Background:Due to shortened postpartum stays, the American Academy of Pediatrics (AAP) and the American College of Obstetricians and Gynecologists recommend that all infants receive follow-up care within 48 hours post-hospital discharge to prevent infant morbidity and mortality. However, studies indicate that many do not receive newborn follow up visit within 2 days after discharge especially low income mothers ()O’Donnell, Trachtman, Islam & Racine, 2013, Shakib, Buchi, Smith, & Young, 2015; Pregnancy Risk Assessment Monitoring System, 2010). Receiving timely newborn follow up care is more difficult with the recent budget cuts to the healthcare system. For the 2015 House Budget, hospitals and health care systems are facing cuts approaching half a trillion dollars (Herman, 2014). These budget reductions are forcing hospitals to eliminate many health care services in the community, especially those in maternal child health (Abraham, 2011; Ferrara & Hunter, 2010; Kauffman, 2014).
Objective: The purpose of this study with low income first time minority mothers was to examine the mean timing and barriers to receiving the first newborn follow up care.
Method:This study is a secondary analysis of data from a randomized clinical trial that compared maternal health, infant health, and health care charges in two groups of mothers and newborns.
Results: 85 mothers (45 Intervention, 40 Control) have been enrolled. Mothers’ ages range from 18-42 with a mean age of 25. The mothers’ race/ethnicity includes 38 Hispanic, 46 Black (19 African American, 28 English-speaking Haitians) and 1 White non-Hispanic. The majority (n = 53; 64%) of the infants received late routine medical follow up visits post hospital discharge (M = 8 days post hospital discharge) ranging from 4 days posthospital discharge to 40 days posthospital discharge. Intervention group had a mean of 9 days for their routine medical follow up visits posthospital discharge compared to controls of 8 days for their routine medical follow up visits posthospital discharge. The majority mothers (68%) in the intervention group reported not receiving insurance coverage (Medicaid or private) as the primary barrier to receiving newborn follow up care.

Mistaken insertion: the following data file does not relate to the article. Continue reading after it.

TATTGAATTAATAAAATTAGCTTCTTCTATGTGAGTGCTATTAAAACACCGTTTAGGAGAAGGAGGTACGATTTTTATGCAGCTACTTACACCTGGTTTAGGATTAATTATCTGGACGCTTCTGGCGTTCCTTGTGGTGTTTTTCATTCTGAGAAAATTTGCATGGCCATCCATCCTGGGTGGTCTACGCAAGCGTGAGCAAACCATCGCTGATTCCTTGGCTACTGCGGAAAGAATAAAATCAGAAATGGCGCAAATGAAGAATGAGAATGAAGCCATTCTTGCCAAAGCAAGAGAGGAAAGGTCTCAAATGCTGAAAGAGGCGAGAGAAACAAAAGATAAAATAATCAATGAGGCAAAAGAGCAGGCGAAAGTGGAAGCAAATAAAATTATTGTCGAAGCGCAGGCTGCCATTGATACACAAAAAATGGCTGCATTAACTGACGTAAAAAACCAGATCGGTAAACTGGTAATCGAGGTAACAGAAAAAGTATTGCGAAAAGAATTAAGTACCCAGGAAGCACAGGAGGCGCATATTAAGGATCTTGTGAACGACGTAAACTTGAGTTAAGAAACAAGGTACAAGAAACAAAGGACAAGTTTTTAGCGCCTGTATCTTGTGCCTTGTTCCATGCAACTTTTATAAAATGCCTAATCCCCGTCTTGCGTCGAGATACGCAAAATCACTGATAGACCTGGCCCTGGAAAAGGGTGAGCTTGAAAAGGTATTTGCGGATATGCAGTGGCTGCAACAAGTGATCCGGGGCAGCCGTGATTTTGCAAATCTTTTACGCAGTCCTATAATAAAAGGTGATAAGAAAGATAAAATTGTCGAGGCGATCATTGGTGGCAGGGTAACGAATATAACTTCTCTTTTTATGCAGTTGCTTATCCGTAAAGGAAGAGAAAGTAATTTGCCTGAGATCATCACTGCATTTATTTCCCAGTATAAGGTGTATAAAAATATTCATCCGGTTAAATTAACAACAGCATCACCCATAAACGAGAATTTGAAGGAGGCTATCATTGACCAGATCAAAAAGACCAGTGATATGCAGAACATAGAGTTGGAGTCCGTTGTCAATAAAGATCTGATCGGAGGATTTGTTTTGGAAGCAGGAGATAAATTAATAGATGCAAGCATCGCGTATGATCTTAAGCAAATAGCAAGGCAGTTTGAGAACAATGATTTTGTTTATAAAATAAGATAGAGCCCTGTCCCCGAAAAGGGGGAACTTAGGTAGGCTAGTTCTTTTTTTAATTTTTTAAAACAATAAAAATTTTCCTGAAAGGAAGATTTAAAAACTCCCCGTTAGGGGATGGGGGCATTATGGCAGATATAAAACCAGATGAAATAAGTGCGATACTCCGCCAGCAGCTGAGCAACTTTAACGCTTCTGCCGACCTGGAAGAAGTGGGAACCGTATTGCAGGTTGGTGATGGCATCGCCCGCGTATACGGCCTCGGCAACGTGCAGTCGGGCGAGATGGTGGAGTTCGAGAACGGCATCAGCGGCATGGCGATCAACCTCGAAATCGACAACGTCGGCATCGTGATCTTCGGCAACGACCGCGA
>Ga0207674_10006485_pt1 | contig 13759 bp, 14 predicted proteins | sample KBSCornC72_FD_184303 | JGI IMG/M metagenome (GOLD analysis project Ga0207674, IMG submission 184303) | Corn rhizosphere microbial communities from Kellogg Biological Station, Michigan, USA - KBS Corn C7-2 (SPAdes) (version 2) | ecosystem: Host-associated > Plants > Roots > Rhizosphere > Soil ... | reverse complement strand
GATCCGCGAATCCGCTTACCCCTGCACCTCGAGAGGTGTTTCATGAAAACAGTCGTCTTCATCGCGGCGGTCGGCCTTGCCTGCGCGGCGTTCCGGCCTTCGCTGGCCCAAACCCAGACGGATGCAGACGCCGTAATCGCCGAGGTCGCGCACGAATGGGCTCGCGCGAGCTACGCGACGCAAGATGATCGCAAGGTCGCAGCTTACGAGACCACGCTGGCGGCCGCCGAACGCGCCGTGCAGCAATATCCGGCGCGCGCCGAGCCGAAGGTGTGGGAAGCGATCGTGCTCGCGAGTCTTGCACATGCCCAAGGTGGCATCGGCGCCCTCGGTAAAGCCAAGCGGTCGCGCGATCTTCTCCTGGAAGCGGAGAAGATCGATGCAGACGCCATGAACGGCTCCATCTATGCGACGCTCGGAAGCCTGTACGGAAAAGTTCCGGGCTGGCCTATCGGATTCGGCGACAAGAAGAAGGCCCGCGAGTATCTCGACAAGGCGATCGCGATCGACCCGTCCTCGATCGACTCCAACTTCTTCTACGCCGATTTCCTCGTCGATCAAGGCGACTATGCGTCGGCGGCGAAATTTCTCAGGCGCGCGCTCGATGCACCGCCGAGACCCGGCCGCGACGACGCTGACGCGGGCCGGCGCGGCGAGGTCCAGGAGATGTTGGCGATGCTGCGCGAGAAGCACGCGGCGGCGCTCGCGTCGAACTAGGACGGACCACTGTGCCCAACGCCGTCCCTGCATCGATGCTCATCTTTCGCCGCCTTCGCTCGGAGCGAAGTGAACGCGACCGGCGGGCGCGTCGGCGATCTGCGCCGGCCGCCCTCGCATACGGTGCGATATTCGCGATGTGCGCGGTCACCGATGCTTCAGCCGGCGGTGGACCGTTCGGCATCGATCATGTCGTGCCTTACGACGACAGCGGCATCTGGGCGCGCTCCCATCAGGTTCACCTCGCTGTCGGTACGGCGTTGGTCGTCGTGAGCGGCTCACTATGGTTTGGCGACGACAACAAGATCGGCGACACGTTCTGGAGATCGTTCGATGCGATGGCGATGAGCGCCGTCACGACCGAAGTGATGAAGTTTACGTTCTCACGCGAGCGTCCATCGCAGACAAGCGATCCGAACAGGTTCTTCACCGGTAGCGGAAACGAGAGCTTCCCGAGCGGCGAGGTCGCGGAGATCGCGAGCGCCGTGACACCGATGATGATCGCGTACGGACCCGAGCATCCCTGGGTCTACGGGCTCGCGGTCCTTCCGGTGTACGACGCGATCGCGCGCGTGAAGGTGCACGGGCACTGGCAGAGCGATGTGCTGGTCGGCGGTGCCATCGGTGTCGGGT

Discussion:Study data provide a better understanding of the challenges encountered by first time mothers of full term infants and allow us to identify first time mothers who may need additional help in caring for their infant. With this understanding, healthcare providers can improve the care that first time mothers receive after they deliver their infant and to reduce infant morbidity, mortality subsequent health care costs.
Author: Jean Hannan, PhD, ARNP
Institution Affiliation: Florida International University
Nicole Wertheim College of Nursing and Health Sciences
Disclosures: Funded by Funded by MBRS Score National Institute of Health;
Eunice Kennedy Shriver National Institute of Child Health & Human Development, 1SC2HD076043-01
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